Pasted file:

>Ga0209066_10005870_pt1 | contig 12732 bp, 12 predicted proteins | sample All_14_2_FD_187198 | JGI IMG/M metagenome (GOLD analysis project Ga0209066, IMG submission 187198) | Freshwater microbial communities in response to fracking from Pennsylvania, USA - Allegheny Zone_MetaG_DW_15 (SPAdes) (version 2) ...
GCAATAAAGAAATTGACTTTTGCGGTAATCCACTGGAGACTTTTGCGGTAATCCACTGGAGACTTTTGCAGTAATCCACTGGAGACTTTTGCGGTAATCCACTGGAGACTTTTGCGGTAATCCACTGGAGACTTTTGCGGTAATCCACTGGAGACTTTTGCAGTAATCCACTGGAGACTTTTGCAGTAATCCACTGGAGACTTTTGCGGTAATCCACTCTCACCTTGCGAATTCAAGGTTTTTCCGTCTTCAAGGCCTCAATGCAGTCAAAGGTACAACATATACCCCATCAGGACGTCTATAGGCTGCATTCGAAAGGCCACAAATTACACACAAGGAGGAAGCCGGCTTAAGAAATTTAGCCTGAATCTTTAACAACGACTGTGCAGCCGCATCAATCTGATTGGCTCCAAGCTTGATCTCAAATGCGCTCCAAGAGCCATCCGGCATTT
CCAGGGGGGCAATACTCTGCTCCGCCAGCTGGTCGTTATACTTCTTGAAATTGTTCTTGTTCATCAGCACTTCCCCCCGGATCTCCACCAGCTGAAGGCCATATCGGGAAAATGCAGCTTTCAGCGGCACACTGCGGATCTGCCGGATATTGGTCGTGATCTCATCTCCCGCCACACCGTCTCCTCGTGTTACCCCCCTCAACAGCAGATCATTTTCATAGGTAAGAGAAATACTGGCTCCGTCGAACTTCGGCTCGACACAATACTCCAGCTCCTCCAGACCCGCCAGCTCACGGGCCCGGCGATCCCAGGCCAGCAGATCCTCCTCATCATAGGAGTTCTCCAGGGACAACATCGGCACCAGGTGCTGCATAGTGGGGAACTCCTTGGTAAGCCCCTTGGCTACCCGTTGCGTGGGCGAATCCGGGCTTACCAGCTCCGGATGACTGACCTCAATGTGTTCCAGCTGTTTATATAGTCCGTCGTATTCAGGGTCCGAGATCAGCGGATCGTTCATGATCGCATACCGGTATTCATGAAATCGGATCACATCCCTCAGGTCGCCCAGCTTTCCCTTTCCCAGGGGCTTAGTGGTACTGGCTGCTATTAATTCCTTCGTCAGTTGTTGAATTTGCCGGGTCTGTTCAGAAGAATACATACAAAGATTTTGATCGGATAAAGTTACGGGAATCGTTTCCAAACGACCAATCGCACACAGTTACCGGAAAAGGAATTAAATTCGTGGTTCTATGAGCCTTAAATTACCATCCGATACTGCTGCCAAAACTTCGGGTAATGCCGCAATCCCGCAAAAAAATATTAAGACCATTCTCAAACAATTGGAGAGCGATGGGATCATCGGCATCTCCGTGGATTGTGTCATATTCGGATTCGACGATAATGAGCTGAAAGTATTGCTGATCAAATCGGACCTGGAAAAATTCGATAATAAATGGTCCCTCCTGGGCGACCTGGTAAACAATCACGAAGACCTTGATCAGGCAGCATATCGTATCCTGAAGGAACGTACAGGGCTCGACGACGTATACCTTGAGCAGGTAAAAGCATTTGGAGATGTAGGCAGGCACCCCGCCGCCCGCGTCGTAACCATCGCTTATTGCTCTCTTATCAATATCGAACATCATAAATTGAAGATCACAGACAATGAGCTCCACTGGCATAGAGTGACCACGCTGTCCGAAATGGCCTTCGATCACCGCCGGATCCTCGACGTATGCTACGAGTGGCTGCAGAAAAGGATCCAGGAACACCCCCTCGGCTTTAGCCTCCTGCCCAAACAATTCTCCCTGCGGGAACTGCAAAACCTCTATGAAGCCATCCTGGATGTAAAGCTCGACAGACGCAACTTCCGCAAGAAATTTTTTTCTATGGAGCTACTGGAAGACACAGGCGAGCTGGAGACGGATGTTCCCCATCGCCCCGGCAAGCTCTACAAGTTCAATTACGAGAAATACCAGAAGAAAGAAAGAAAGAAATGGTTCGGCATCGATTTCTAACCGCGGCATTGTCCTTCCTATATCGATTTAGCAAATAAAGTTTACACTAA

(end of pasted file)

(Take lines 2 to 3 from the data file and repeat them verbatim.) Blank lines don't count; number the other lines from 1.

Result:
GCAATAAAGAAATTGACTTTTGCGGTAATCCACTGGAGACTTTTGCGGTAATCCACTGGAGACTTTTGCAGTAATCCACTGGAGACTTTTGCGGTAATCCACTGGAGACTTTTGCGGTAATCCACTGGAGACTTTTGCGGTAATCCACTGGAGACTTTTGCAGTAATCCACTGGAGACTTTTGCAGTAATCCACTGGAGACTTTTGCGGTAATCCACTCTCACCTTGCGAATTCAAGGTTTTTCCGTCTTCAAGGCCTCAATGCAGTCAAAGGTACAACATATACCCCATCAGGACGTCTATAGGCTGCATTCGAAAGGCCACAAATTACACACAAGGAGGAAGCCGGCTTAAGAAATTTAGCCTGAATCTTTAACAACGACTGTGCAGCCGCATCAATCTGATTGGCTCCAAGCTTGATCTCAAATGCGCTCCAAGAGCCATCCGGCATTT
CCAGGGGGGCAATACTCTGCTCCGCCAGCTGGTCGTTATACTTCTTGAAATTGTTCTTGTTCATCAGCACTTCCCCCCGGATCTCCACCAGCTGAAGGCCATATCGGGAAAATGCAGCTTTCAGCGGCACACTGCGGATCTGCCGGATATTGGTCGTGATCTCATCTCCCGCCACACCGTCTCCTCGTGTTACCCCCCTCAACAGCAGATCATTTTCATAGGTAAGAGAAATACTGGCTCCGTCGAACTTCGGCTCGACACAATACTCCAGCTCCTCCAGACCCGCCAGCTCACGGGCCCGGCGATCCCAGGCCAGCAGATCCTCCTCATCATAGGAGTTCTCCAGGGACAACATCGGCACCAGGTGCTGCATAGTGGGGAACTCCTTGGTAAGCCCCTTGGCTACCCGTTGCGTGGGCGAATCCGGGCTTACCAGCTCCGGATGACTGACCTCAATGTGTTCCAGCTGTTTATATAGTCCGTCGTATTCAGGGTCCGAGATCAGCGGATCGTTCATGATCGCATACCGGTATTCATGAAATCGGATCACATCCCTCAGGTCGCCCAGCTTTCCCTTTCCCAGGGGCTTAGTGGTACTGGCTGCTATTAATTCCTTCGTCAGTTGTTGAATTTGCCGGGTCTGTTCAGAAGAATACATACAAAGATTTTGATCGGATAAAGTTACGGGAATCGTTTCCAAACGACCAATCGCACACAGTTACCGGAAAAGGAATTAAATTCGTGGTTCTATGAGCCTTAAATTACCATCCGATACTGCTGCCAAAACTTCGGGTAATGCCGCAATCCCGCAAAAAAATATTAAGACCATTCTCAAACAATTGGAGAGCGATGGGATCATCGGCATCTCCGTGGATTGTGTCATATTCGGATTCGACGATAATGAGCTGAAAGTATTGCTGATCAAATCGGACCTGGAAAAATTCGATAATAAATGGTCCCTCCTGGGCGACCTGGTAAACAATCACGAAGACCTTGATCAGGCAGCATATCGTATCCTGAAGGAACGTACAGGGCTCGACGACGTATACCTTGAGCAGGTAAAAGCATTTGGAGATGTAGGCAGGCACCCCGCCGCCCGCGTCGTAACCATCGCTTATTGCTCTCTTATCAATATCGAACATCATAAATTGAAGATCACAGACAATGAGCTCCACTGGCATAGAGTGACCACGCTGTCCGAAATGGCCTTCGATCACCGCCGGATCCTCGACGTATGCTACGAGTGGCTGCAGAAAAGGATCCAGGAACACCCCCTCGGCTTTAGCCTCCTGCCCAAACAATTCTCCCTGCGGGAACTGCAAAACCTCTATGAAGCCATCCTGGATGTAAAGCTCGACAGACGCAACTTCCGCAAGAAATTTTTTTCTATGGAGCTACTGGAAGACACAGGCGAGCTGGAGACGGATGTTCCCCATCGCCCCGGCAAGCTCTACAAGTTCAATTACGAGAAATACCAGAAGAAAGAAAGAAAGAAATGGTTCGGCATCGATTTCTAACCGCGGCATTGTCCTTCCTATATCGATTTAGCAAATAAAGTTTACACTAA